Mortlach 13-year-old vs Balvenie Single Barrel 12

I am very excited about today’s tasting! Mostly because I’m pairing Mortlach 13, which is a natural cask strength single malt from the refill and virgin oak casks, with a very similar style single malt from Balvenie, which is a 12-year-old first-fill [same as “virgin”] single barrel. Both from Speyside and pretty close to each other in age, maturation process, and style [these particular bottlings, not the other offerings from both distillers]. So this could be a really great side-by-side comparison. And also, I’m excited because I’ve covered both of these whiskies before (Mortlach here and Balvenie here), and this is the first time I am writing about them as the return champions! This is the whole point of this journey – to understand, appreciate, and write about whiskies side by side! I can barely contain myself, but first, music! Now playing: Christian LöfflerParallels.

In the last round, the Mortlach entry for Diageo’s Special Releases for 2021 just couldn’t stand up to the entry-level Glenfarclas. It was primarily because of the bang for the buck [and okay, I’ll admit, the sherry-finished Scotch just tastes a little more scrumptious – it’s all of that sweetness combined with the warmth]. But I couldn’t just let this single malt go – I loved it the first time I tried it by itself, and now, in this particular context, I want to discover its inner hidden depths. I spend some time carefully bringing down the alcohol level of this bottle from its cask strength of 55.9% to somewhere just about 45%. Yes, I add “plenty” of water, a few mils at a time [not just a drop – I need a lot less fire]. The notes that I have witnessed in the past are still all there – the oaky sweetness, woodiness and floral hints, plus maybe just a bit of citrus on the nose. Unwrapped with water, this is a delicious dram, with plenty of “cathedral windows” still streaming on the sidelines. These “tears” and “legs” reveal the higher levels of oak extractives and other oils hidden in the Scotch. There is a texture to this dram, and I am glad to spend another night in the company of the Beast from Dufftown. It’s still a mighty price to pay at £135, considering that a 14-year-old independent bottling from Douglas Laing‘s Old Particular goes at about £88 and that a 20-year-old from That Boutique-y Whisky Company is sold for about £130. So yes, my only gripe with this release is its hefty price – the only cause it’s “special”.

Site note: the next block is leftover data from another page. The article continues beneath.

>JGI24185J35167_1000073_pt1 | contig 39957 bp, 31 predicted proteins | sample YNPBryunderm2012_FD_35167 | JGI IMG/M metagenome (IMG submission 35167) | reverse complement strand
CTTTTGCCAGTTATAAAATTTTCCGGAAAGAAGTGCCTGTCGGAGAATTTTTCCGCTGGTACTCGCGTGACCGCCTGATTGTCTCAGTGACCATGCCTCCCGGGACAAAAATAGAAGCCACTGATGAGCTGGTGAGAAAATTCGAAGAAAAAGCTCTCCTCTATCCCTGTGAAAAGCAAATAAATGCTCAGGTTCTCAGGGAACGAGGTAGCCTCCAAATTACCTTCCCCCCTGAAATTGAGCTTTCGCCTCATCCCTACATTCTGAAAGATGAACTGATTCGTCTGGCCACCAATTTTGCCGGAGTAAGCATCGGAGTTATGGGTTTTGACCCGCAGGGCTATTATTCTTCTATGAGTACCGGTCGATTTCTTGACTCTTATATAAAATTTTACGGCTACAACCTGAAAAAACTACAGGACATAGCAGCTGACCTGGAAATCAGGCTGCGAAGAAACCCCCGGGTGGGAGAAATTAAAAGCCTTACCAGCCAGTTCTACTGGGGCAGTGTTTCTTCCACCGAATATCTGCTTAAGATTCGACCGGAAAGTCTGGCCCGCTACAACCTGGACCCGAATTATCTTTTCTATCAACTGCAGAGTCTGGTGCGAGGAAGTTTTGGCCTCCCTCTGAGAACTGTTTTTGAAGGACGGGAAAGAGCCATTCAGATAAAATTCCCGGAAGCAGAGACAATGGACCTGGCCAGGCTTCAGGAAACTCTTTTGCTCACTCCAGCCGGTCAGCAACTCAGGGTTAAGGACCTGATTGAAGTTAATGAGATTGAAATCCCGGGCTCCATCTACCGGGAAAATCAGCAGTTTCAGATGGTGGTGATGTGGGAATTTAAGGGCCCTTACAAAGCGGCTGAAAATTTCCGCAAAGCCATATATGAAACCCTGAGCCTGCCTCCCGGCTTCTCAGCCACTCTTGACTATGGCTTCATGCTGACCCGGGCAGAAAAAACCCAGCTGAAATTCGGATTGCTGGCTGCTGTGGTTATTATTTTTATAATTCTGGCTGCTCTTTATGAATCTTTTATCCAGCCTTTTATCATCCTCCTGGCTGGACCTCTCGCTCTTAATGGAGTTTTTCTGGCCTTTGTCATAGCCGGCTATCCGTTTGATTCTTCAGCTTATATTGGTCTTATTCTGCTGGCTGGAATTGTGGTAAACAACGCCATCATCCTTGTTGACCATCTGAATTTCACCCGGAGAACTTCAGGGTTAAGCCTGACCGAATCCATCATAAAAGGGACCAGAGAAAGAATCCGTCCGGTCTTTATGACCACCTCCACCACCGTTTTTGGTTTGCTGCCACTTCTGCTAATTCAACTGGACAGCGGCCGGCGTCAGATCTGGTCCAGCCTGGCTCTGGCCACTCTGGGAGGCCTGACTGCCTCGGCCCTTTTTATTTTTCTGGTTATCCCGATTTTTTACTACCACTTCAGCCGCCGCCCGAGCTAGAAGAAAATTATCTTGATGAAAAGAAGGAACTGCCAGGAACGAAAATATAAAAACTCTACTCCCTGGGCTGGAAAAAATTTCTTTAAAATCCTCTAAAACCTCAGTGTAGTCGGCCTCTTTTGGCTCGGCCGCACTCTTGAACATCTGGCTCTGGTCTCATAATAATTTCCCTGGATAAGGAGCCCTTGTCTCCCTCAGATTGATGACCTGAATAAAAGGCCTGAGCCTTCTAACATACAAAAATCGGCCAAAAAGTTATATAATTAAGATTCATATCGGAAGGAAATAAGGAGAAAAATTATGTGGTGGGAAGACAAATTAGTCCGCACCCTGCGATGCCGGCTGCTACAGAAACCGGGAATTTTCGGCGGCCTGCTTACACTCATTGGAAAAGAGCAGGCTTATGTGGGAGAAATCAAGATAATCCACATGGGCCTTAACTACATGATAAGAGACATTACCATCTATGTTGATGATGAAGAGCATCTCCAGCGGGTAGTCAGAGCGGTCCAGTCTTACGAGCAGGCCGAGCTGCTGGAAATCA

Relative to the Mortlach, the Balvenie is pretty light, a very slight tinge in colour, but mainly in the ABV. For some [commercial] reason, this single barrel is bottled at 47.8%, and although it is sourced from a specific cask, it is indeed diluted. I’ve checked all other numbered casks (they’re printed on the label of each bottle), and they are all at 47.8%. That just can’t be, and so I’m slightly disappointed with the mangling. But it’s Balvenie, after all, and definitely on a list of classics [I’ve got a whole shelf dedicated to the distillery]. This only needs a few drops of water to open up and deliver that direct and perfect dram. Notes of vanilla, zesty oak and shades of caramel from ghosts of bourbon. At less than half the price, for £60 per bottle (and only slightly more than the Balvenie DoubleWood), this is a beautiful Speyside single malt that will likely remain in my collection for a while. But what’s this? On the nose, the Balvenie and Mortlach are the same! Since I’ve brought down the ABV of Mortlach, they even taste nearly the same, albeit Balvenie is still a little lighter. I drink the drams one at a time and back and forth until I’m lost in all of my senses. I’m nearly mesmerized on close they come on the palate, and yet, of course, they’re slightly different. So what do I conclude, what makes one a standout? This is a tough one, folks, but choices we must make.

I taste the Mortlach once again, and there it is, that texture, that umami. It’s savoury and slightly rounder on the tongue, but it is no more viscous than Balvenie. I think that higher ABV, or rather being at cask strength, preserved more character and oils from the barrel. The flavour of the Balvenie is there, but it is slightly thin, and that is not my doing – I think that this dilution down to the consumer’s “acceptable level” is what really slimmed it down. And yes, I want to make a point that at casks strength, you essentially get more whisky [a third more!] at a price. So stated ABV undoubtedly matters. And it’s complexity in whisky that I crave, on which the undiluted single malt continues to deliver. With that, the choice is evident, and I’ll proclaim that the Mortlach 13 wins this round.

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